My mom’s told me a half dozen times that if you’re doing your job as a parent, you will work yourself right out of one. This has been as heartbreaking as it sounds. Of course, I always come here to write when I’m about to cry about something. I could blame the hormones, but even my OB knows better. I was the almost seven year old crying on the eve of her Mini-Golf-Birthday-Extravaganza about how she’d never be six again. Motherhood certainly hasn’t made me any less of a sap.
Avalon’s second birthday was tear-free though. Scott and I made a banana chocolate cake the night before in a quiet and sticky kitchen. Credit mostly goes to box-mix from Ralph’s with an additional three smashed bananas and some mini chocolate chips. Then we iced the top with chocolate frosting. The new two year old was thrilled and so was everyone else. My dad admitted later that when I described my plan for the cake he thought it was totally going to suck. A good old dose of parental honesty is something I won’t edit out of my relationship with my daughters either.
My parents splurged and got her the Micro Mini Deluxe Scooter (we also have this helmet). Scott jokes about how she likes to “ghost ride the whip” since lately when we take it to the park she gives it big pushes and then runs next to it cheering in a mild hysteria. She has bombed a few hills though. I can’t help but be proud of that.
We got her a tiny armoire from the antique store that we imagined into a play kitchen. Scott installed iron hooks on the sides to hang her shopping bag and pots and pans from; sometimes a dish towel. I painted a small table we had used as a Christmas tree stand once and placed a stool and the chair her Papa built her last year around it. Along with the play coffee maker and toaster, this has been her most loved gift. I’m happy with how inconspicuous it looks in this thousand square foot squirrel den. I gladly break my back eating wood toast and felt watermelon with her every morning in that sunny corner.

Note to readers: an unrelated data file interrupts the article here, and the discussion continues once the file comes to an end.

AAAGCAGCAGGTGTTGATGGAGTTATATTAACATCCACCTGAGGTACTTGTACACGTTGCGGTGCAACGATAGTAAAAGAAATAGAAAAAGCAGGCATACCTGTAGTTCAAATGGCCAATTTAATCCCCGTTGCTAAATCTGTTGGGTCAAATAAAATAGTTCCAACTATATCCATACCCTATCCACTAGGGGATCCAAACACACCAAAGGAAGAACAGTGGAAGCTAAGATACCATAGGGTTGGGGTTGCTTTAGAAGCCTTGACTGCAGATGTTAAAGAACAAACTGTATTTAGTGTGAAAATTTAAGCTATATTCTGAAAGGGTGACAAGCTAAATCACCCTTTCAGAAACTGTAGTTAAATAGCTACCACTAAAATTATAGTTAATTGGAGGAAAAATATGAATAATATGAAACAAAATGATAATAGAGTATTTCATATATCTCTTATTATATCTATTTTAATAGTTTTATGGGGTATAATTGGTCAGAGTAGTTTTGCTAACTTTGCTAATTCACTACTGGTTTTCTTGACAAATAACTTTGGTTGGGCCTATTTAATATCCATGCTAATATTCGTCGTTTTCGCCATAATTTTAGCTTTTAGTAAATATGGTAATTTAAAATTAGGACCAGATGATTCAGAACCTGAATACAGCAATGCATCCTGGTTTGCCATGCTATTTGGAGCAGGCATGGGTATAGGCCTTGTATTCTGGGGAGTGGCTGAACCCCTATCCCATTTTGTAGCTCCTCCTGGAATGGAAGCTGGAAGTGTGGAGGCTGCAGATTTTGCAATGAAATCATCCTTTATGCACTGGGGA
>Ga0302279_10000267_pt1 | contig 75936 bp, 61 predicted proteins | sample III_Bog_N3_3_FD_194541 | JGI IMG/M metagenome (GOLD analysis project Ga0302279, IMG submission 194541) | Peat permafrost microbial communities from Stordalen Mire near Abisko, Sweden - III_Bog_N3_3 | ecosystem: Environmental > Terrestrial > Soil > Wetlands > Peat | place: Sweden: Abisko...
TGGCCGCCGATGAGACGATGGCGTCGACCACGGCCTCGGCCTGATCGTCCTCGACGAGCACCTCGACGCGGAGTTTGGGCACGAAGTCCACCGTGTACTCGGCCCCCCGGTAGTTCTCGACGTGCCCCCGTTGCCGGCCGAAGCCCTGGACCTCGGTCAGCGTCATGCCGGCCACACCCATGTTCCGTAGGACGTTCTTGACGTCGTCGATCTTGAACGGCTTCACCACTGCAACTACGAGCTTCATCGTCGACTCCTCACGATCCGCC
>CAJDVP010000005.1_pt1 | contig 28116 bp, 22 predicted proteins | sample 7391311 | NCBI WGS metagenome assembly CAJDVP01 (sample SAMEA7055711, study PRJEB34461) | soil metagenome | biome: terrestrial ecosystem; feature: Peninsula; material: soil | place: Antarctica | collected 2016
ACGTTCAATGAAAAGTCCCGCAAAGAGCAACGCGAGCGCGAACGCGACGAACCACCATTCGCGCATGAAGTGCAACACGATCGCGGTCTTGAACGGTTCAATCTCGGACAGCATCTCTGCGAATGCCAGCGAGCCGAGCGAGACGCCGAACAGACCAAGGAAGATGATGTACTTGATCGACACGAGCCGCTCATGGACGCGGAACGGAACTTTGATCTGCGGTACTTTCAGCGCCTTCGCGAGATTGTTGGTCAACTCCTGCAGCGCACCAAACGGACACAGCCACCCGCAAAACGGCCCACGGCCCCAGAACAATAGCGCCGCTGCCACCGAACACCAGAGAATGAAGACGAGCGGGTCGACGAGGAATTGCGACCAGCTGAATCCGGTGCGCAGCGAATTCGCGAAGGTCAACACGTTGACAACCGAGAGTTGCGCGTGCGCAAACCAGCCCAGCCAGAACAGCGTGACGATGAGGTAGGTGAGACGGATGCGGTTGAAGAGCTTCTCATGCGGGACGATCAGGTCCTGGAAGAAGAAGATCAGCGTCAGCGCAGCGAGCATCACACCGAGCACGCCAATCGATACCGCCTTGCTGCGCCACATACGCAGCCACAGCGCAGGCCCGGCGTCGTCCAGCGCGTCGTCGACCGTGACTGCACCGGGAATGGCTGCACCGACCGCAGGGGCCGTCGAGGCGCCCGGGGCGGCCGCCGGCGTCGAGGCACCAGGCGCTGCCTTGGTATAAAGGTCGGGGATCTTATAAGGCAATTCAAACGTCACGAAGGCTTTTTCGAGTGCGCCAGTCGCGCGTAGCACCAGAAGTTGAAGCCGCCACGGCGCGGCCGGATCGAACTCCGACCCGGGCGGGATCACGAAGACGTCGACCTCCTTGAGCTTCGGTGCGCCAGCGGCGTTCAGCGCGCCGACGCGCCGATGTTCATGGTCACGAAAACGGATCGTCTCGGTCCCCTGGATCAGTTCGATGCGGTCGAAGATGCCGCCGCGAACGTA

Yesterday I took Avalon to visit her soon-to-be school. She grabbed a toy frying pan from a quiet little girl who wore sunglasses inside and told a curly haired boy that the water fountain was hers. Maybe it will be better when I’m not there.
When the teachers began serving snack, they had all the kids sit on a small railroad tie wall adjacent to some tiny picnic tables in the shade and then dismissed each class to wash their hands and find a seat. I was sitting alone at a table off to the side trying to be a fly on the wall, very much like I did until my junior year of high school. When Avalon got to her spot, she gathered her snack up and then walked over to sit and share it with me. I don’t think I’ll ever forget that.
Today, her gymnastics teacher told me she has a spot for Avalon in her non-mommy and me class starting next week. This weekend we are going away for the first time without her. I was the one wearing sunglasses inside today after sobbing on the phone to my mom the whole car ride to Trader Joe’s.
Letting go for me is always like being forced to ride a roller coaster you wish you weren’t tall enough for. Fragile nerves, a leap of faith. A new beginning.
I guess it’s easy to be a sentimental sap in these conditions. Life will always be so beautifully short and surprising.
I suppose one of the best things to do could be to turn up the music and enjoy where this ghost ride takes you.
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